Skateistan: Supporting displaced people through skateboarding and education
Inclusion is at the heart of Skateistan’s mission. Since our inception in 2008, we have aimed to provide opportunities for children who are often excluded from sport and educational opportunities; girls, children with disabilities, those from low-income families and those affected by conflict and displacement.
In Afghanistan, over 1.8 million people have been displaced by conflict, as violence continues to compromise safety and wellbeing in many parts of the country. Both Kabul and Mazar-e-Sharif (the locations of Skateistan’s Afghan Skate Schools) have relatively high numbers of people who have been displaced by conflict - many of them living in internally displaced people’s (IDP) camps.
For many years, Skateistan has reached out to these communities, providing safe transport from the camps to and from Skateistan, so that children can enjoy the safe space and the freedom of skateboarding. Many of the children living in the camps are out of school, either because their education was disrupted by relocation or because their home province was too dangerous for them to make the journey to school. Skateistan provides a program called Back-to-School, which is designed to help school children to rejoin formal education.
Children come to the Skate School for three hours, five days a week, and cover grades 1-3 in just 11 months. They are then helped to enroll in public schools in Afghanistan, having completed the national curriculum during their early years at Skateistan.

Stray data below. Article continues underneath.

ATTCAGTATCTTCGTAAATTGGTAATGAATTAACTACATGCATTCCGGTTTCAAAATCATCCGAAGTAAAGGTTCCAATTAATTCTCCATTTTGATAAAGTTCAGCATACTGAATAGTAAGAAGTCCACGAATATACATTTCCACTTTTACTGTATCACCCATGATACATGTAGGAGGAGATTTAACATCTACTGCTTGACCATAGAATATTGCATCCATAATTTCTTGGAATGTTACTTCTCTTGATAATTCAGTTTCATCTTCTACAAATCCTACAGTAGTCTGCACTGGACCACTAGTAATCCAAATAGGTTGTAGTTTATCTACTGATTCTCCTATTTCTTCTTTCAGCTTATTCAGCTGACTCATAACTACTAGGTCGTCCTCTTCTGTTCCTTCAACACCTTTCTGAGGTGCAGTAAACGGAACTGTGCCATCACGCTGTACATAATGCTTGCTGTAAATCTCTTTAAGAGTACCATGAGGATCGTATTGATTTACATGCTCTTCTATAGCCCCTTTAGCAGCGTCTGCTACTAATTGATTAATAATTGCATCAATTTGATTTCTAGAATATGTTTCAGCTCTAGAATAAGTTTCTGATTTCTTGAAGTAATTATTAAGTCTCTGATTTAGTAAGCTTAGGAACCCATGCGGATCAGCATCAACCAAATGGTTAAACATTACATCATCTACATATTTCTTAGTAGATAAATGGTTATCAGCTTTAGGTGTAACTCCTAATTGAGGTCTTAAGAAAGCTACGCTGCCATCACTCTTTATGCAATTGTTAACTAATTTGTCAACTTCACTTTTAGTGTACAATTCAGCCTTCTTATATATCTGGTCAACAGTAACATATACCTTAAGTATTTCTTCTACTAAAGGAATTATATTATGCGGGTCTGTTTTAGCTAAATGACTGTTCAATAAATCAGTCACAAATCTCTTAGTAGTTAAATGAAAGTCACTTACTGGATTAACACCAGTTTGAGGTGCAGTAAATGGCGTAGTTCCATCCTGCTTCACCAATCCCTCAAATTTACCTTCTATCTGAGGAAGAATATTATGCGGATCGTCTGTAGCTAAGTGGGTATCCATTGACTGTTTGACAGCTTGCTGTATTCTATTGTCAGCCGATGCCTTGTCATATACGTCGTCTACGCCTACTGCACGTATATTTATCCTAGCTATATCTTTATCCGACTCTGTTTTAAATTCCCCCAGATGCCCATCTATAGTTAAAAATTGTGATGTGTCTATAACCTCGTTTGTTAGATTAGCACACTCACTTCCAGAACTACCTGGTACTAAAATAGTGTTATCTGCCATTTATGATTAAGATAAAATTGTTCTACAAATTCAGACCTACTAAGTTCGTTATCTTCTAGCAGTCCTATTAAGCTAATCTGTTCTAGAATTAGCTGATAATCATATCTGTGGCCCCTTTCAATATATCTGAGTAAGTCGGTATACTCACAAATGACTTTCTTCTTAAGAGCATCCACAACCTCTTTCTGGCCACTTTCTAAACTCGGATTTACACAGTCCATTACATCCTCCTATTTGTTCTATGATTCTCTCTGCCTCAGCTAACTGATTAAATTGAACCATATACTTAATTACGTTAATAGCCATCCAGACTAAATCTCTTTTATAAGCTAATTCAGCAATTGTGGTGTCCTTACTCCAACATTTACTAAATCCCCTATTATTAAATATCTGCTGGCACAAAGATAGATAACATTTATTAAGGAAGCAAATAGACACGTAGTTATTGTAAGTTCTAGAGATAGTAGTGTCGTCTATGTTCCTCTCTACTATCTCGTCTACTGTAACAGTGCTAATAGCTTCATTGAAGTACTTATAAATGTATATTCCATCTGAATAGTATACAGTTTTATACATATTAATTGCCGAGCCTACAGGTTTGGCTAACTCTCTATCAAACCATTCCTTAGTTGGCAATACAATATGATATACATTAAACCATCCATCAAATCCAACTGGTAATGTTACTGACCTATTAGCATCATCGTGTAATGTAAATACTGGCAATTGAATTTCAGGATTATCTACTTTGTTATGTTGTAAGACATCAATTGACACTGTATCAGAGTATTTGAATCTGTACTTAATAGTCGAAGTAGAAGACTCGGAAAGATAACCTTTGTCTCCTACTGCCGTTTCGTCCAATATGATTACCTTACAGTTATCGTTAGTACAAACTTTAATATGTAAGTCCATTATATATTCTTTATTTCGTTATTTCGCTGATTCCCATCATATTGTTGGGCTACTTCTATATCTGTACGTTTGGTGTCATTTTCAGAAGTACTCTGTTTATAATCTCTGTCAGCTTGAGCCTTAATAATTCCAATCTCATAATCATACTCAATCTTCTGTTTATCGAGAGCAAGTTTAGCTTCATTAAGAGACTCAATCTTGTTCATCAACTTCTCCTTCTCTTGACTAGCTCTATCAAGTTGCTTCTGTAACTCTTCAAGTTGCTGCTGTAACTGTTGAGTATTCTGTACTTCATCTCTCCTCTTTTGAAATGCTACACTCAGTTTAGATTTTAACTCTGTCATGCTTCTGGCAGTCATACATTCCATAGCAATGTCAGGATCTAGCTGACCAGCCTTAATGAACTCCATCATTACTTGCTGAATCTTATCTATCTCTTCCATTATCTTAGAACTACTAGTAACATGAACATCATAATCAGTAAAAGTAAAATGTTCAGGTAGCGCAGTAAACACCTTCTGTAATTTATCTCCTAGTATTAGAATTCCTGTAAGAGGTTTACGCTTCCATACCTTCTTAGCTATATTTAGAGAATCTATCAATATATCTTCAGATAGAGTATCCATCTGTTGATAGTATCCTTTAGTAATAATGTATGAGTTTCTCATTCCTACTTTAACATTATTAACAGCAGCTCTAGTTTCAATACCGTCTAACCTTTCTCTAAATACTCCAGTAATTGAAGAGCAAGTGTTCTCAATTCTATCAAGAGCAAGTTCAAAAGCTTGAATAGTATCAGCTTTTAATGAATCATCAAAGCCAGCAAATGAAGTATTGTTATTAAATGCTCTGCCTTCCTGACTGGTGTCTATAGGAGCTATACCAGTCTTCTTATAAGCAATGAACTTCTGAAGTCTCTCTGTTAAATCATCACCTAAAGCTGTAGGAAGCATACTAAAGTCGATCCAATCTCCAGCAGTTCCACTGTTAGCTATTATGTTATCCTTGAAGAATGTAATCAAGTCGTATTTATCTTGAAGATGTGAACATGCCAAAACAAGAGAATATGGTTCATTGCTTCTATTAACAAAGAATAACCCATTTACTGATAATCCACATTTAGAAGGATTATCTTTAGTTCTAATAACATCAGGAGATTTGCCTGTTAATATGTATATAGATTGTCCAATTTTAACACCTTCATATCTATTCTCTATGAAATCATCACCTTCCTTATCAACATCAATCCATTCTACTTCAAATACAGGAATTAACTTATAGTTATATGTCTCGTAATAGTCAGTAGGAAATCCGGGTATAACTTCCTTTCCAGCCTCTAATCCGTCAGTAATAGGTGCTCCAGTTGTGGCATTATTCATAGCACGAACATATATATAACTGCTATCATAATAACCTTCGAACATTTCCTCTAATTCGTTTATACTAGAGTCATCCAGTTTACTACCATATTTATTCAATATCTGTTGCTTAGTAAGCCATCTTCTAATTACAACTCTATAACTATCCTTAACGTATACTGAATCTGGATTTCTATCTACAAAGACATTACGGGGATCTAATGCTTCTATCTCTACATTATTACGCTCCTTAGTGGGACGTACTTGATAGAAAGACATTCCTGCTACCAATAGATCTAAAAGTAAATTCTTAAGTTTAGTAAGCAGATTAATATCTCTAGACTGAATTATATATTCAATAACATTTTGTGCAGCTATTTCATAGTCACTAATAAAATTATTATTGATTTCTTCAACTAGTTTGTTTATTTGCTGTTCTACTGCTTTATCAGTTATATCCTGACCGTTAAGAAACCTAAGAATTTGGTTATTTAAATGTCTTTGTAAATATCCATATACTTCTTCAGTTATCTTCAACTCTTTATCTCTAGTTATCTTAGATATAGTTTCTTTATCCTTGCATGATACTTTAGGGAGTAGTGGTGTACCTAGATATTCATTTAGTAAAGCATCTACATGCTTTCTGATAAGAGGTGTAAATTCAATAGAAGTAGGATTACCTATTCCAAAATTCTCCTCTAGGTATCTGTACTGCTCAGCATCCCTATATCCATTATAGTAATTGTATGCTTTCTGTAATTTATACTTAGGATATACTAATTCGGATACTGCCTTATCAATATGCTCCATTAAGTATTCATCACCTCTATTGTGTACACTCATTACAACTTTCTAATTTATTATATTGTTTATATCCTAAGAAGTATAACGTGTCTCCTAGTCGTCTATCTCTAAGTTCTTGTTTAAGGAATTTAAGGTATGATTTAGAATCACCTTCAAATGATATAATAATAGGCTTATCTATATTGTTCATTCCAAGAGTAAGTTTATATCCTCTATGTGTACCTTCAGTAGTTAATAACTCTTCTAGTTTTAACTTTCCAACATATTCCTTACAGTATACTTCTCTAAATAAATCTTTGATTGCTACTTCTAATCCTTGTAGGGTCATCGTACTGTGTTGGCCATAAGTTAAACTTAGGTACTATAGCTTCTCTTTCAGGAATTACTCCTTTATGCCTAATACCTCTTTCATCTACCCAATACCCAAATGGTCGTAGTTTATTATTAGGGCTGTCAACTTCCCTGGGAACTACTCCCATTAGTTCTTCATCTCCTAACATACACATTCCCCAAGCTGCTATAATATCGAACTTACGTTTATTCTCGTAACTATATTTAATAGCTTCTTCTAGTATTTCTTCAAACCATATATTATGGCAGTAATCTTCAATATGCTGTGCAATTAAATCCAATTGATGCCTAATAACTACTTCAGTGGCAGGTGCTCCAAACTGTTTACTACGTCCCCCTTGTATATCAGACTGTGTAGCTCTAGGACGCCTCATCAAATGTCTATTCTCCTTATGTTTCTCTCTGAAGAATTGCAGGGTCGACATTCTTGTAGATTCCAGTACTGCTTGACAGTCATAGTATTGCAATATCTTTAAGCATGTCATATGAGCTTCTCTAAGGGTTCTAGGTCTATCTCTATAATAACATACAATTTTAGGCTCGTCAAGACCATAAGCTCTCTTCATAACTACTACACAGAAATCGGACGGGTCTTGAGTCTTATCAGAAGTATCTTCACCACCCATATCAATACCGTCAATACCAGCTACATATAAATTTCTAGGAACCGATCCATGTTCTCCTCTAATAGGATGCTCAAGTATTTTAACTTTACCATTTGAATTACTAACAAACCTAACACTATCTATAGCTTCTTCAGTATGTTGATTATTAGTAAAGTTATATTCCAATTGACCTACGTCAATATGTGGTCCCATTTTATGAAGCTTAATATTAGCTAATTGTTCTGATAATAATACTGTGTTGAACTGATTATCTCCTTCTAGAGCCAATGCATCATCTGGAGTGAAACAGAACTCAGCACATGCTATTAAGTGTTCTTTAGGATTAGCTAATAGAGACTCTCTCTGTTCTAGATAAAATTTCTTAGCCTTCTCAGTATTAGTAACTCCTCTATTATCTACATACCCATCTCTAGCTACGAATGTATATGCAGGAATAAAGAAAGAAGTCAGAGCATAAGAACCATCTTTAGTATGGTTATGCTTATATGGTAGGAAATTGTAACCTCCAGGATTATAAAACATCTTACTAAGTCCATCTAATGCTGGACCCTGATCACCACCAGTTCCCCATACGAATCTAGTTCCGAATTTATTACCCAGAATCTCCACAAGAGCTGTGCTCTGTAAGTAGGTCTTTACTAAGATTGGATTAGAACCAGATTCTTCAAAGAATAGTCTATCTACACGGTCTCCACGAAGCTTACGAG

One such student is Safia, who lives in the IDP camp in Mazar-e-Sharif. She could not start school in her home province of Faryab, because the journey was too dangerous.
During the COVID-19 lockdown, Skateistan had to cancel in-person programs at the Skate Schools to protect children and staff. But the teams were determined to keep reaching out to our students, especially those in the IDP camp. Most families in the camp have no internet or access to phones, so the usual check-ins were not possible. Instead, the team in Mazar-e-Sharif reached out to members of the IDP community with experience as educators. They recruited two former educators (themselves displaced) from Faryab, and trained them in running the Back-to-School program, while considering Skateistan’s ethos of encouragement, fun and self-expression. The new educators were able to gather the students, while keeping appropriate distance and practicing hygiene, to ensure their education could continue through the lockdown.
Although the Skate Schools have recently re-opened, distance requirements mean that Skateistan cannot accommodate as many children as before. With this in mind, the Back-to-School program continues to run in the IDP camp in Mazar-e-Sharif, and transport is provided once a week to ensure children can still experience the fun of the skatepark.